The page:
As an entrepreneur and as a human with an internet connection, I am inundated with online course advertising, and more often than not, I have whipped out my credit card to pay for the latest thing that will jumpstart my business, improve my health or help me to achieve inner peace, finally.
My confession is that for many classes, I never got past the introduction lesson. For some, I haven’t even signed in to activate my account.
And I’m not alone. Completion and engagement rates in many online courses are shockingly low. In one study of Massive Open Online Courses, the average completion rate was 15%.
Why is that?
We all want the solution that will bring us tons of money, get us off sugar and keep us meditating and paying for something that we think will do that is very appealing. Gym memberships kind of work the same way. You sign up, buy some new workout clothes, go to a crowded gym in January and then by February, it’s deserted again and you’re on to another fix.
But some people still go to the gym, right? What’s their secret?
You have to put in the work.
Paying for the class doesn’t automatically get you the results. Oh, how I wish that it did.
I’m not against online learning, in fact, I love it, but I have learned over time to be a wiser consumer and to make the most out of my online class experience.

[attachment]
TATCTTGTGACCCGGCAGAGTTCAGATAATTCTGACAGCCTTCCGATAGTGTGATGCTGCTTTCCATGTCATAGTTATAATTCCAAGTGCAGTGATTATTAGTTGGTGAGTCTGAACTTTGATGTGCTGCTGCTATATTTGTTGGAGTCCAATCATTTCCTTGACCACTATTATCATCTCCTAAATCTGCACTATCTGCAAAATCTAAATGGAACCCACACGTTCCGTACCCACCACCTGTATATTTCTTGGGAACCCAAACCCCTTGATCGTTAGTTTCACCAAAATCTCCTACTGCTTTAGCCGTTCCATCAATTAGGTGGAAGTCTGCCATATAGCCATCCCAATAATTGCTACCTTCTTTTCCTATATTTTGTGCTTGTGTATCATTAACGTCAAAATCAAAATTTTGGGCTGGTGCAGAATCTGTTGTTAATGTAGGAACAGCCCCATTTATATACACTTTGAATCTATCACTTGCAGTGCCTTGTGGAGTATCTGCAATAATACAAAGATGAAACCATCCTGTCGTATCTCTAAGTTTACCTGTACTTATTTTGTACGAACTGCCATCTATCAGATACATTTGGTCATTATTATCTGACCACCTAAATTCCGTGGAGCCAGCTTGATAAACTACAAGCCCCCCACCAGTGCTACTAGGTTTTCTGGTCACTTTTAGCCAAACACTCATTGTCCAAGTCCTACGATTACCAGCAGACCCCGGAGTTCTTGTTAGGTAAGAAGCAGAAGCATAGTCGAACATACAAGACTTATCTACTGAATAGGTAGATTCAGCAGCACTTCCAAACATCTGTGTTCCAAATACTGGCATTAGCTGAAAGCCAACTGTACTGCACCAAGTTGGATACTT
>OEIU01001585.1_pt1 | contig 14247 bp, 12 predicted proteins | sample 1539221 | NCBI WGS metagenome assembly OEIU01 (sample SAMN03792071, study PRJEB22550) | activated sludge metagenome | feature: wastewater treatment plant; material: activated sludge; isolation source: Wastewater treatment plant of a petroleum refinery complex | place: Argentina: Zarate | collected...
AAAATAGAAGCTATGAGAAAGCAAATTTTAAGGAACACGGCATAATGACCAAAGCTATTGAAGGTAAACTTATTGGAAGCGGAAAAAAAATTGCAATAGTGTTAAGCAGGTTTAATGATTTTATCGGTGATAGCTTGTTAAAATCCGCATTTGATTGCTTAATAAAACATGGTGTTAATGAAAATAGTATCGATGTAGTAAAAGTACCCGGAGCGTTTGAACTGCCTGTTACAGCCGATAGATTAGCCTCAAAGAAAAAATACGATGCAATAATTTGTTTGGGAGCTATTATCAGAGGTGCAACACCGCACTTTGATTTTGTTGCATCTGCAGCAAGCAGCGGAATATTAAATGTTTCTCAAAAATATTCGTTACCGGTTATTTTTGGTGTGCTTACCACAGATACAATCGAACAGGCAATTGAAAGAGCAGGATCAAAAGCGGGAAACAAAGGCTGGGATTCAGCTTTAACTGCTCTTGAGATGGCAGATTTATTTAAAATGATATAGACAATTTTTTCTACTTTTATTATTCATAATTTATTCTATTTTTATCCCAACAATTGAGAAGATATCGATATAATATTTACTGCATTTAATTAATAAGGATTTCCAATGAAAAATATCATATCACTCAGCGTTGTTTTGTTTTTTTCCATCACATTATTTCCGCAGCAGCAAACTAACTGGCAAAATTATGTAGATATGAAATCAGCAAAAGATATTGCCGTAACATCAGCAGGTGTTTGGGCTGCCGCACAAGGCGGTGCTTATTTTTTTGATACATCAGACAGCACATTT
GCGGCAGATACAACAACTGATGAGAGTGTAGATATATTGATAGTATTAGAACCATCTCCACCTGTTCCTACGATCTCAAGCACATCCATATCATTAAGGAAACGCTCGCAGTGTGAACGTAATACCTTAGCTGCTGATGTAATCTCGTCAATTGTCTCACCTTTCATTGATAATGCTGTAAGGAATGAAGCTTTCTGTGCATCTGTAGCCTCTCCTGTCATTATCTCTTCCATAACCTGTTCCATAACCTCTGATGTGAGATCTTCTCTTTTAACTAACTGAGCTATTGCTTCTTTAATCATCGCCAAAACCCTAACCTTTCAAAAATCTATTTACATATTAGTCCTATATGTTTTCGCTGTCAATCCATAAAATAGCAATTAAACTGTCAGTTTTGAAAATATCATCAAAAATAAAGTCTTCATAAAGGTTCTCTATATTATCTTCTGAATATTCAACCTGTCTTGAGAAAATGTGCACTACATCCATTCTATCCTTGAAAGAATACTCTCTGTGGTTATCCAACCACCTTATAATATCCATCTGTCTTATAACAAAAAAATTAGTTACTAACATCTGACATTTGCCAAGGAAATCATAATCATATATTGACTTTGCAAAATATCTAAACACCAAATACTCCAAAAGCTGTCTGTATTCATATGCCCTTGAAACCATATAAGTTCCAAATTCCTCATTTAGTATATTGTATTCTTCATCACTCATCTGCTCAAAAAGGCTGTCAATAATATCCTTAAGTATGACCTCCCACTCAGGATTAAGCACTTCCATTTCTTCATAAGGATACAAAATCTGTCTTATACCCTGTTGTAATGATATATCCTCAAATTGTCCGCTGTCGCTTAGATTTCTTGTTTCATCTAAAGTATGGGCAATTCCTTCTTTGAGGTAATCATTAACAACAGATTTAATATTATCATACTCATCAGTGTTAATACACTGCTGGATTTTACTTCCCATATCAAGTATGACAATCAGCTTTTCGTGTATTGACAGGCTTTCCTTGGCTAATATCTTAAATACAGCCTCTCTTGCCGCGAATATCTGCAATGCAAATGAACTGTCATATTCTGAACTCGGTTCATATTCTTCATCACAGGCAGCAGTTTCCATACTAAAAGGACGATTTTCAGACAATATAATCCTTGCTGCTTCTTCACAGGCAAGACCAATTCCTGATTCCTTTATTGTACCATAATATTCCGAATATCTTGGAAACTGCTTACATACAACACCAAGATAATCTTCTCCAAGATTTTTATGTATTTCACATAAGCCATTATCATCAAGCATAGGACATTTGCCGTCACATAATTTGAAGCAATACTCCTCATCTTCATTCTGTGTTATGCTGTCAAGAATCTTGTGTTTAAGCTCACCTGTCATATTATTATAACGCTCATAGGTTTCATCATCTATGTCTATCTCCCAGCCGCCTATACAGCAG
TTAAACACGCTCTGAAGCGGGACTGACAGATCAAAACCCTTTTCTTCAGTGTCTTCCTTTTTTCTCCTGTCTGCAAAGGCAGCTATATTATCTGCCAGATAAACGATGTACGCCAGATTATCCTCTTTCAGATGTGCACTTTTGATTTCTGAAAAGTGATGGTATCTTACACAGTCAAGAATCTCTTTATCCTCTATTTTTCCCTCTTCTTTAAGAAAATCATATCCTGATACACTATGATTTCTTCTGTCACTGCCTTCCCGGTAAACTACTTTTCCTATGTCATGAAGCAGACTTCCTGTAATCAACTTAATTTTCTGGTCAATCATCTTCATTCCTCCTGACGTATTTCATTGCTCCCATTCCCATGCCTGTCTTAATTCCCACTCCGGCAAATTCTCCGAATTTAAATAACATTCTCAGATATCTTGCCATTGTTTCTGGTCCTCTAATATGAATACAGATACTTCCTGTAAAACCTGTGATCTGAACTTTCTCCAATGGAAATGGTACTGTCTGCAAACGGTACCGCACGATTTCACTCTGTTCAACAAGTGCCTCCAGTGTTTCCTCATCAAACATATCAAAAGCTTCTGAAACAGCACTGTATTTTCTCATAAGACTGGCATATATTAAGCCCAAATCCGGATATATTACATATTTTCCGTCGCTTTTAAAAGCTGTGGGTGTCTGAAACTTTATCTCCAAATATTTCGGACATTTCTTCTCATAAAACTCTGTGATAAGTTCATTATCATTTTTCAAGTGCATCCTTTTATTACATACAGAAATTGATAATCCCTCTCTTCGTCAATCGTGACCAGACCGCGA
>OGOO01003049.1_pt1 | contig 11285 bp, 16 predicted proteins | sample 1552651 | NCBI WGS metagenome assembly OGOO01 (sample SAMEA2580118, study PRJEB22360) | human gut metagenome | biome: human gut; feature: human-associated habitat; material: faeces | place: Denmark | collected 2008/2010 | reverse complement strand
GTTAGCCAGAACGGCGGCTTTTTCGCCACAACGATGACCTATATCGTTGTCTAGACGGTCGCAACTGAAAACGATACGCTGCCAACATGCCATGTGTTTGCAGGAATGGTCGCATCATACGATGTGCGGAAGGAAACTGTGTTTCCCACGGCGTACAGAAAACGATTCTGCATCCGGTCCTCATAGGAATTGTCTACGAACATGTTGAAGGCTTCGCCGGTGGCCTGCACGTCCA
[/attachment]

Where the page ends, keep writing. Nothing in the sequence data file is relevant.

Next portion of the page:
If you want to do the same, ask yourself these questions the next time you see that Register Now button.
Do I have the time for this?
Be realistic about your current schedule and how much time you can devote to taking the course now, not in some future magical time when you are lounging on the beach with your laptop. Now. Discounts and short enrollment windows are tempting, but those are just sales techniques to get you to buy now. If you don’t have time right now to devote to the class, you likely won’t later, or if you do, you may have forgotten about it entirely or have a backlog of other courses you bought. Look at the sales pages for ideas about the time commitment or even contact the teacher to find out how much time is required. If you don’t get a straight answer, then that’s a red flag that they might not have great student interaction or completion rate. At the minimum, do you have 2–4 extra hours in a week to devote to the class?
What skill do I lack that this course will help me to improve?